A termination agreement was then drawn up in draft form. The employee was unwilling to sign the first draft, but agreed to sign a second draft. The agreement recorded that it was in full and final settlement of any claims between the parties, and that it was entered into voluntarily without any coercion or pressure. The employee agreed, in the agreement, that he waived any right to approach the CCMA and Labour Court arising in any way from his employment and the termination agreement.

A week later, however, the employee brought an urgent application to the Labour Court, for an order setting aside the termination agreement and reinstating him into his employment. He argued that the agreement was against public policy and that he had been coerced into signing it through fear of losing his work permit and housing and other allowances.

The Labour Court was unsympathetic. It had regard to the fact that the employer had a legal entitlement to dismiss the employee summarily on account of his serious misconduct, and also the fact that the agreement had been further negotiated after the employee had been dissatisfied with the first draft. There were no facts to indicate that he signed the agreement only as a result of duress by the employer.

The employee was unrelenting, and took the matter further to the Labour Appeal Court, on appeal.

The Labour Appeal Court pointed out that, in order to get out of an agreement on the basis of duress, intimidation or improper pressure had to be proven of such magnitude that the purported consent of the signatory was no true consent. There had to be actual violence or a fear caused by the threat of a considerable evil. The threat had to be unlawful or against the morals of the community.

Although the Court did not point this out, it goes without saying that the loss of a work permit and of allowances due to termination of employment by resignation or by summary dismissal for gross misconduct, are lawful and reasonable consequences. They cannot be construed to be unlawful or against the morals of the community.

The Court did point out that, while everyone has the constitutional right to seek redress through the courts, this right could be limited in reasonable circumstances. Parties were free to limit this right in their free contractual dealings. The Court found that the employee was an experienced, senior managerial employee, who would understand the import of what he was agreeing to. Clauses limiting the right of redress were standard in termination agreements, and of practical value.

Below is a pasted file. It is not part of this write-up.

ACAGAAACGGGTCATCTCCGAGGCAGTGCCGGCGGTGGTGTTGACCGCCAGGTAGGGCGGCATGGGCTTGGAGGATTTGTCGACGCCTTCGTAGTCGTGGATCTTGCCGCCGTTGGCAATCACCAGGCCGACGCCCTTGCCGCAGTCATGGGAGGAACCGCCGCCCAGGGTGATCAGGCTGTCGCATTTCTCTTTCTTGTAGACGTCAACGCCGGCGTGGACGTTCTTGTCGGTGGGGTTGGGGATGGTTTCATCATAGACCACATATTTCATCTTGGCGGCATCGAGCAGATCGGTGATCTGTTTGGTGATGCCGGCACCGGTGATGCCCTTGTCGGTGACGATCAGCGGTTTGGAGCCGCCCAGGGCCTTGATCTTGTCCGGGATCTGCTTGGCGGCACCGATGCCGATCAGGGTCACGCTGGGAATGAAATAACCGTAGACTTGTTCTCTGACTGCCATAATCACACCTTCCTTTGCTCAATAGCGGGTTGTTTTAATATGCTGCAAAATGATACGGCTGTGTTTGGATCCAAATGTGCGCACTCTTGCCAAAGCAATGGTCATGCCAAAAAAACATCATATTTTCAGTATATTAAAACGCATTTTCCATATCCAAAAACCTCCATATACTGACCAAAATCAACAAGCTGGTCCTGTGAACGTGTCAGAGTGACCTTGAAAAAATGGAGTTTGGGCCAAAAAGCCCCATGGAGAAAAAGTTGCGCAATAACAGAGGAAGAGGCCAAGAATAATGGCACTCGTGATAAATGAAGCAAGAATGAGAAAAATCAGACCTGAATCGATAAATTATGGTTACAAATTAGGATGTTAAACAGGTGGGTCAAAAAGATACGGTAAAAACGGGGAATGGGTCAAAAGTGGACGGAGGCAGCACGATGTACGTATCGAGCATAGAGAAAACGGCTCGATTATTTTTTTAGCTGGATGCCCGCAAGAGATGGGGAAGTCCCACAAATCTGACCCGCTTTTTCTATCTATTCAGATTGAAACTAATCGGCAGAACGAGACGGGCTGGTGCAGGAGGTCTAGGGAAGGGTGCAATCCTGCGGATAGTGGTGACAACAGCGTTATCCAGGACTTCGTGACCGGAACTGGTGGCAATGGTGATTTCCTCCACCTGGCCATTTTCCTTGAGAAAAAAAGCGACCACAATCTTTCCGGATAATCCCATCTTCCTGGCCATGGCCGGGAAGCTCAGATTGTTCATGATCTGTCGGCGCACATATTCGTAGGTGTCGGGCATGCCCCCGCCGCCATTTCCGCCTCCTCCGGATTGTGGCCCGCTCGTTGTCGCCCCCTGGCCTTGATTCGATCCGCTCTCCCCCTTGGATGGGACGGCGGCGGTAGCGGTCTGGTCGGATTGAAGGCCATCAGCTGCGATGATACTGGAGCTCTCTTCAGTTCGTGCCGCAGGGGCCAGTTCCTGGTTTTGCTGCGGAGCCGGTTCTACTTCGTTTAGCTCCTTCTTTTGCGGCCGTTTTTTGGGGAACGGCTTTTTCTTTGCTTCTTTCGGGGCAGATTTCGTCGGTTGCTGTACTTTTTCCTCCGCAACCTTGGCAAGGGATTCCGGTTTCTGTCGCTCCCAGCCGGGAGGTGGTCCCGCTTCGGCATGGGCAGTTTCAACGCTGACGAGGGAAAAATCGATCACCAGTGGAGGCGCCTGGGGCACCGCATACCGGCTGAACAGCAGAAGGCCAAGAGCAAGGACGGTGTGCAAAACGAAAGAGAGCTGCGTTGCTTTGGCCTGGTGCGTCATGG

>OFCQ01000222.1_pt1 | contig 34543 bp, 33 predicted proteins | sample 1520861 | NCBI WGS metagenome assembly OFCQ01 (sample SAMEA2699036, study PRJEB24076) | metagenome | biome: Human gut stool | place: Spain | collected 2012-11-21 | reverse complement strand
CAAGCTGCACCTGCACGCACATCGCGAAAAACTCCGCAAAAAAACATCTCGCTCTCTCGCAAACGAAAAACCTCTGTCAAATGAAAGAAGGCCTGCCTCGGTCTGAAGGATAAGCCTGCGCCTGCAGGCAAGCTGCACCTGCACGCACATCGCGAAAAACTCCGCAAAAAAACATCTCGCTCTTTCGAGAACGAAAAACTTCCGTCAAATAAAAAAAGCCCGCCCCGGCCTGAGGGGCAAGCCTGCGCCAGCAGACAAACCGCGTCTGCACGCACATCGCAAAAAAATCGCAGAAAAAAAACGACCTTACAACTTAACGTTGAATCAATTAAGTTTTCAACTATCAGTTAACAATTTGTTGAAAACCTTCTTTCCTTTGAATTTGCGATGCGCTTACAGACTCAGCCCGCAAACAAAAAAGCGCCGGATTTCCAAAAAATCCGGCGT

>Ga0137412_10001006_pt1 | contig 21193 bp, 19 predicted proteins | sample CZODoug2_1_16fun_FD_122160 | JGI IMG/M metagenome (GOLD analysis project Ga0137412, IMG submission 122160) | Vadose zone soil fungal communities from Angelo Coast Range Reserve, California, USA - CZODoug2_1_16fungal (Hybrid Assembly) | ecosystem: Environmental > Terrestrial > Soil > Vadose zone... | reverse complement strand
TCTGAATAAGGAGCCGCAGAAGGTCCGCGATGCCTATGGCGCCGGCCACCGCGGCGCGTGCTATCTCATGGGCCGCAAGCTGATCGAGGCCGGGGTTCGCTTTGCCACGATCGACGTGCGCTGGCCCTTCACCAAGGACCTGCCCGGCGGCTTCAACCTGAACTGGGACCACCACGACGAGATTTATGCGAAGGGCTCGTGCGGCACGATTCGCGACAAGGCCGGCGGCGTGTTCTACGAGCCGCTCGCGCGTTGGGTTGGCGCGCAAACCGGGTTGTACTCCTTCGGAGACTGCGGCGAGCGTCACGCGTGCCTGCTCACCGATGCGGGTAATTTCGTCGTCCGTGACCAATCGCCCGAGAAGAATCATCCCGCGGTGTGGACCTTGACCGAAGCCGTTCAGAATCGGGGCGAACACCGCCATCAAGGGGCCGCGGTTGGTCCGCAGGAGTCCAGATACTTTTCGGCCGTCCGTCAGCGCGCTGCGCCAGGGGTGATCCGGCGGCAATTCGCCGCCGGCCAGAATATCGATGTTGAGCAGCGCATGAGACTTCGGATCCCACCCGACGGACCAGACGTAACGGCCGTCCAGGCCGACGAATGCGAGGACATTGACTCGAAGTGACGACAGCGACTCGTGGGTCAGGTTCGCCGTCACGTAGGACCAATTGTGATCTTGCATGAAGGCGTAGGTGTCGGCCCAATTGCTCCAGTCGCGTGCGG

Finally, the Court point out that it had no power to set aside agreements simply because they appeared to be unfair.

The Court accordingly upheld the termination agreement, and dismissed the employee’s application with costs.

Caveat subscriptor – “signer, beware!” – is a well-worn legal maxim for good reason. All parties should be slow to sign any agreement unless they are completely satisfied with the terms, and should be aware that by signing an agreement they trigger important legal consequences which cannot be easily evaded. In the absence of compelling evidence of significant unlawful pressure, a party who foolishly signs an unfair or prejudicial agreement, will be held to its terms.

 

 

 

A paper shield? The email and social media disclaimer

“On this date, in response to the new guidelines of Facebook, pursuant to articles L.111, 112 and 113 of the code of intellectual property, I declare that my rights are attached to all my personal data drawings, paintings, photos, video, texts etc. published on my profile and my page. For commercial use of the foregoing my written consent is required at all times. The content of my profile contains private information. The violation of my privacy is punishable by law (UCC 1-308 1-308 1-103 and the Rome Statute)…”